I just showed him the simplest hold I knew.
Here’s a story that was always on the periphery of my childhood memories, but which I have apparently confused with that of 20/20 reporter John Stossel’s own unfortunate run-in with a pro wrestler in the same year.
In 1985, a pre-Munch Richard Belzer hosted a show called Hot Properties, and two of his guests were Hulk Hogan and Mr. T. Hogan is asked to demonstrate a wrestling move on Belzer, puts Belzer in a sleeper hold, and apparently renders Belzer unconscious. The comedian then slips onto the floor and literally cracks his head open.
Hogan seemed truly apologetic about the incident, but Mr. T was far more cocky, insinuating that Belzer deserved it for questioning whether professional wrestling was “real” or not. This was the same theme as that of the Stossel incident, when wrestler David Schultz apparently hurt the reporter in specific response to the wrestling “authenticity” question.
The irony is that by 1985, the line between sport and entertainment had blurred in pro wrestling to the nth degree—which is why A-Team/Rocky III actor Mr. T was teaming up with Hogan in the first place.
And yet what happened to Belzer and Stossel did underline the fact that beneath all the glitz and “family-friendly” spin of the “Wrestlemania” era were really big, strong, and in some cases jacked-up-on-steroids athletes. Athletes who were—regardless of the “fakeness” of the matches themselves—still engaging in brutal and dangerous physical activities. And when you look up how many wrestlers of that era have died relatively young, as I have done a couple of times, you can really get a sense of how punishing that lifestyle and career could be.
After the show aired, it was rumored that Belzer’s accident was a hoax, similar to the stuff Andy Kaufman used to do with his own adventures into the world of wrestling. So the next episode, he showed off the stitches on the back of his head. He later sued Hogan and settled for around the same amount of money Stossel did in his own case of wrestling-gone-wrong.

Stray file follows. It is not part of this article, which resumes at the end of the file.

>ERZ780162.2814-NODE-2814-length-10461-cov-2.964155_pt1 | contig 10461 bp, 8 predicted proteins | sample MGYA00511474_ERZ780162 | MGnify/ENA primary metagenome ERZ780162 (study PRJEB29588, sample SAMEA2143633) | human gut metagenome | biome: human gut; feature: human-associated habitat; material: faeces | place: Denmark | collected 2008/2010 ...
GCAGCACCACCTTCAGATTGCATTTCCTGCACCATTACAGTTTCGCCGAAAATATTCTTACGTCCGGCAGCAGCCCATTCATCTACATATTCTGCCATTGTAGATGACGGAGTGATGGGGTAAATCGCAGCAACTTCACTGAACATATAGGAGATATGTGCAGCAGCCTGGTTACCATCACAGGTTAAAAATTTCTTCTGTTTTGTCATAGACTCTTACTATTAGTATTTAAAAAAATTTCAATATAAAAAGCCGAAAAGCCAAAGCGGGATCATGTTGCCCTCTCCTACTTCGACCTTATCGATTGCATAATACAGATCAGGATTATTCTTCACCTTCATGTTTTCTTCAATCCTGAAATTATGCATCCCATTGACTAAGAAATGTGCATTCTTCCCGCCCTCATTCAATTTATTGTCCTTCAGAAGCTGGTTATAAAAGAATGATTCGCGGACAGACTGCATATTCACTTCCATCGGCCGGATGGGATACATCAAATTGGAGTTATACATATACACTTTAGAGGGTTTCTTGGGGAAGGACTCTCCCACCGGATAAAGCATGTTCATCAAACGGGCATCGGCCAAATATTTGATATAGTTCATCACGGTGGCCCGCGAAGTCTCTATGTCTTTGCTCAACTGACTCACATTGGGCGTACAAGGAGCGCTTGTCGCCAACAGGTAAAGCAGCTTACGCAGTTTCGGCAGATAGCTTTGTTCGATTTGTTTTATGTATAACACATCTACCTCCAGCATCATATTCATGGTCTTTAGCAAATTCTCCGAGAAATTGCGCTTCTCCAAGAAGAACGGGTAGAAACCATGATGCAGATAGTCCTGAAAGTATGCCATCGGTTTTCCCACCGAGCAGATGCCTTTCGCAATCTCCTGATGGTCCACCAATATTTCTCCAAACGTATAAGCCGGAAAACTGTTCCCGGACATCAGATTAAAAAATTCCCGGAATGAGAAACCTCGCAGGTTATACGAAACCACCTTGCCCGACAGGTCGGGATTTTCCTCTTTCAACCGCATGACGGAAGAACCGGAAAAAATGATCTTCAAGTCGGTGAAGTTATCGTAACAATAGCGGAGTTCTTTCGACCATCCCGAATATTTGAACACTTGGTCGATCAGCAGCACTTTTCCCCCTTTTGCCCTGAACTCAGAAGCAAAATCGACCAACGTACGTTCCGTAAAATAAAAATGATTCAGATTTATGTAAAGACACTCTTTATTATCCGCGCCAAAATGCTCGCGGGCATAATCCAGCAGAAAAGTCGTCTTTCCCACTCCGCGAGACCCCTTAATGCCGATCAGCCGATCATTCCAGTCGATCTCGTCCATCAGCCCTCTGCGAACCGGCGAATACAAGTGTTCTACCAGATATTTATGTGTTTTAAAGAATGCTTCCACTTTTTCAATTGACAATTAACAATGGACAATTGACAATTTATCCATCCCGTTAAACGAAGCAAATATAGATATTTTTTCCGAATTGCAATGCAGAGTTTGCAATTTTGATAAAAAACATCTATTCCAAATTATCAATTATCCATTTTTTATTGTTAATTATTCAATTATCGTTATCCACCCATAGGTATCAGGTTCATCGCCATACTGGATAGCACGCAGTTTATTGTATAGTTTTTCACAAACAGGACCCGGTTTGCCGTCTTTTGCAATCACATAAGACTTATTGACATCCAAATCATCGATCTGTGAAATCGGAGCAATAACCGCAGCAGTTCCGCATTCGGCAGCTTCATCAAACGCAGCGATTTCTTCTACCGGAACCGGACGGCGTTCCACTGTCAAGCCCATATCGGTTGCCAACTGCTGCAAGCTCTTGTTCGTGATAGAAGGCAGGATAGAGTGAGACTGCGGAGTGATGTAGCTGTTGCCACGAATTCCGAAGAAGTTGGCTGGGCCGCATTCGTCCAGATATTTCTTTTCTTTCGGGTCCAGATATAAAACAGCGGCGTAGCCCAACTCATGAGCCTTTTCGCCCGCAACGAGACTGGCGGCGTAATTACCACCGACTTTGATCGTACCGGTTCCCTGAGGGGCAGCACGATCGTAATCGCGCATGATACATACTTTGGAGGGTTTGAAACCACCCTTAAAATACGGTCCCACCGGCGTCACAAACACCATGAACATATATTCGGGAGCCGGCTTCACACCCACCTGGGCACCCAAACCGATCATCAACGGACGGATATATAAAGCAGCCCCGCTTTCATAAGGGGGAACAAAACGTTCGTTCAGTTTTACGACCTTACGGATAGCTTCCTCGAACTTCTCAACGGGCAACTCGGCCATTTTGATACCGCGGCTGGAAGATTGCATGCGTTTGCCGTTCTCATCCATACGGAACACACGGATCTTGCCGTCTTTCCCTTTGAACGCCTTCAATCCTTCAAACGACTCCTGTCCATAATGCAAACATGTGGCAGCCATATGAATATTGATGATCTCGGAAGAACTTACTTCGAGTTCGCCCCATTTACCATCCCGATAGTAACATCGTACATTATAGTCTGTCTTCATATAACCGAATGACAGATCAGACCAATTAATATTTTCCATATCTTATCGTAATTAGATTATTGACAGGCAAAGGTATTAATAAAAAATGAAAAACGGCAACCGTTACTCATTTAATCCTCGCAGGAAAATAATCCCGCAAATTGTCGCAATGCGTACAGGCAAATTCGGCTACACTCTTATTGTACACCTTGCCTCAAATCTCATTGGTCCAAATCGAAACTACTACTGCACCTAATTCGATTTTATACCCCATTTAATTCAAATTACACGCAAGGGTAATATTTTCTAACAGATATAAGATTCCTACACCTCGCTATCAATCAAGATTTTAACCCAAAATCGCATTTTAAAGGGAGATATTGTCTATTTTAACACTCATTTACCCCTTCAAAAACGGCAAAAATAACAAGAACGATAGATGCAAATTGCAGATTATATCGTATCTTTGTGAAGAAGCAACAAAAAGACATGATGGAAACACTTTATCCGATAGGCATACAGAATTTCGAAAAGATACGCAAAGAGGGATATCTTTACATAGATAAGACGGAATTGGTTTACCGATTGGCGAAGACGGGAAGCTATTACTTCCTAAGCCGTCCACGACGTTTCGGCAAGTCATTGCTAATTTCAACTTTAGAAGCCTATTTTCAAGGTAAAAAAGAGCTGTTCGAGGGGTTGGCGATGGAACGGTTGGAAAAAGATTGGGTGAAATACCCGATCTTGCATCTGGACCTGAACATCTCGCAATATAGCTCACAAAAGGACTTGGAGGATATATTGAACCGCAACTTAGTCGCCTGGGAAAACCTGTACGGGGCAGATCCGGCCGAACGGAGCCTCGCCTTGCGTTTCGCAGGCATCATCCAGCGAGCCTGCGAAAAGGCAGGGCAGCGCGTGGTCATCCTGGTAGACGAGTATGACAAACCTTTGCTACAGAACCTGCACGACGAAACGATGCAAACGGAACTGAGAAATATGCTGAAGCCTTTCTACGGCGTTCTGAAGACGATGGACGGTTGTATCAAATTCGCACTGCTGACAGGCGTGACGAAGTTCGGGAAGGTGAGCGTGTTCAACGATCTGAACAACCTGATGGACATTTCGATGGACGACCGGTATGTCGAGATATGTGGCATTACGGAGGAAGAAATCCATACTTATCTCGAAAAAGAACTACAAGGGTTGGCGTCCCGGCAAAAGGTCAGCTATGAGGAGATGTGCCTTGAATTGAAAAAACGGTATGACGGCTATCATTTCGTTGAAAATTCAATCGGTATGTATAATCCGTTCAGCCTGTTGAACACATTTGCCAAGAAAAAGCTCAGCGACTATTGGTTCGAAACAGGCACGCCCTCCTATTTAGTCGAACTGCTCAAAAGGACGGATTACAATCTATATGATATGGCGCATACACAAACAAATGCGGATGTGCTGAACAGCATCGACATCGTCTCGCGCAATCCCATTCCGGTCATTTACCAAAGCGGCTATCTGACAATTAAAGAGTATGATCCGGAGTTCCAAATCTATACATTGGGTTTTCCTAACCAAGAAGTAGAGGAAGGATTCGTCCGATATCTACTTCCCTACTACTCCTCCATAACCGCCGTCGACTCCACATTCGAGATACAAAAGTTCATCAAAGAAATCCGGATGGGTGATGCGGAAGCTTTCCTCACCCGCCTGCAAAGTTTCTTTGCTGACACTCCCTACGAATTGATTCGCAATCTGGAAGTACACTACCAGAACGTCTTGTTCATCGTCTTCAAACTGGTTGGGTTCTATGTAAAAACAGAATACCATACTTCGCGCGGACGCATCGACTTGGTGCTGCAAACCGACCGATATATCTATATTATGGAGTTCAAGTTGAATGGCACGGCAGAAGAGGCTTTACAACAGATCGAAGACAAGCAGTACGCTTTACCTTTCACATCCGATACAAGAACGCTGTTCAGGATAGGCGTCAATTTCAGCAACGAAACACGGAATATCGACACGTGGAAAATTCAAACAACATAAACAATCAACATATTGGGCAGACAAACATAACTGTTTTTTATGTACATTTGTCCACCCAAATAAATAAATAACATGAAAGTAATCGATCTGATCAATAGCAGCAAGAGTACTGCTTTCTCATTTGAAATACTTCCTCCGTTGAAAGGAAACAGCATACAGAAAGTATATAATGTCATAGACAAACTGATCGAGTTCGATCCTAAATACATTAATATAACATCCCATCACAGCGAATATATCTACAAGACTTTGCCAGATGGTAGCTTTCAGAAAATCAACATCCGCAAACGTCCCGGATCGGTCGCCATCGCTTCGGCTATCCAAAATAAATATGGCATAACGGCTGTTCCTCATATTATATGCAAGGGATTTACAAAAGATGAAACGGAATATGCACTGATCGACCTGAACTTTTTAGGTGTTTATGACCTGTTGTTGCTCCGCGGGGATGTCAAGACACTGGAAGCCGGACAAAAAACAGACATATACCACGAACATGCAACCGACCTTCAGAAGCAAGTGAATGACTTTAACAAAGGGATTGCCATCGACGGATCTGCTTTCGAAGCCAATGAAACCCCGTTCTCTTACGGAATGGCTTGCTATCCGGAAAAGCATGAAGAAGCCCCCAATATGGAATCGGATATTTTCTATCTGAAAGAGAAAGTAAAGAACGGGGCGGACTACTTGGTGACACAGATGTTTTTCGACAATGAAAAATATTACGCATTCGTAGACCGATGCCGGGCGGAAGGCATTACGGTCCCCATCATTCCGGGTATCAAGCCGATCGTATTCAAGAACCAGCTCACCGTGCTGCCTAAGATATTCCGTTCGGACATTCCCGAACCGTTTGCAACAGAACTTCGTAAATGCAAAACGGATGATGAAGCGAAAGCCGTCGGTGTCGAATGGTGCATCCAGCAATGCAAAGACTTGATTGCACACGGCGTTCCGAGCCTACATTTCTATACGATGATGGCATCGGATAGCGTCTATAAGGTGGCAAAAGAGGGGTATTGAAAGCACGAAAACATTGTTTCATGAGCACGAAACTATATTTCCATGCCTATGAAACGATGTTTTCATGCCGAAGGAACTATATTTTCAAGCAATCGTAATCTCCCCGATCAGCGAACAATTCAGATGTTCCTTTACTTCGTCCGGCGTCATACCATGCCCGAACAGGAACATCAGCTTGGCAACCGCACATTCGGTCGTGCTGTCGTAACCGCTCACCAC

But Belzer has also, in a way, gone the “meta” route that pro wrestlers like Hogan did back in the day, existing in the liminal realm between “real” and “entertainment.” For his television series-hopping character Detective John Munch is, in many ways, Belzer himself. Certainly, there would be no Munch without Belzer.
In fact, in 2008 Belzer wrote an entire book with this “metareality” theme, called I Am Not a Cop!—and in a promotional interview with Vulture he said:
The inspiration partly comes from when I was filming Homicide years ago and we were doing a scene in an alleyway and a shoplifter ran around the corner into the middle of the set. He dropped the bag and raised his hands and then he recognized me and said, “Oh shit! It’s Munch!” It was the convergence of reality and celebrity. I’ve always been fascinated by that.
And haven’t Hogan and T continued to do the same thing with their careers, up to the present day? Careers in which their “true selves” are an amalgam of fact and fantasy? It seems like all three men have become a lot more comfortable with this strange existence. And who is to say that we too are not living some variety of this metareality with our own personas, especially in a world in which a great deal of our identity is also shaped on the glass screen?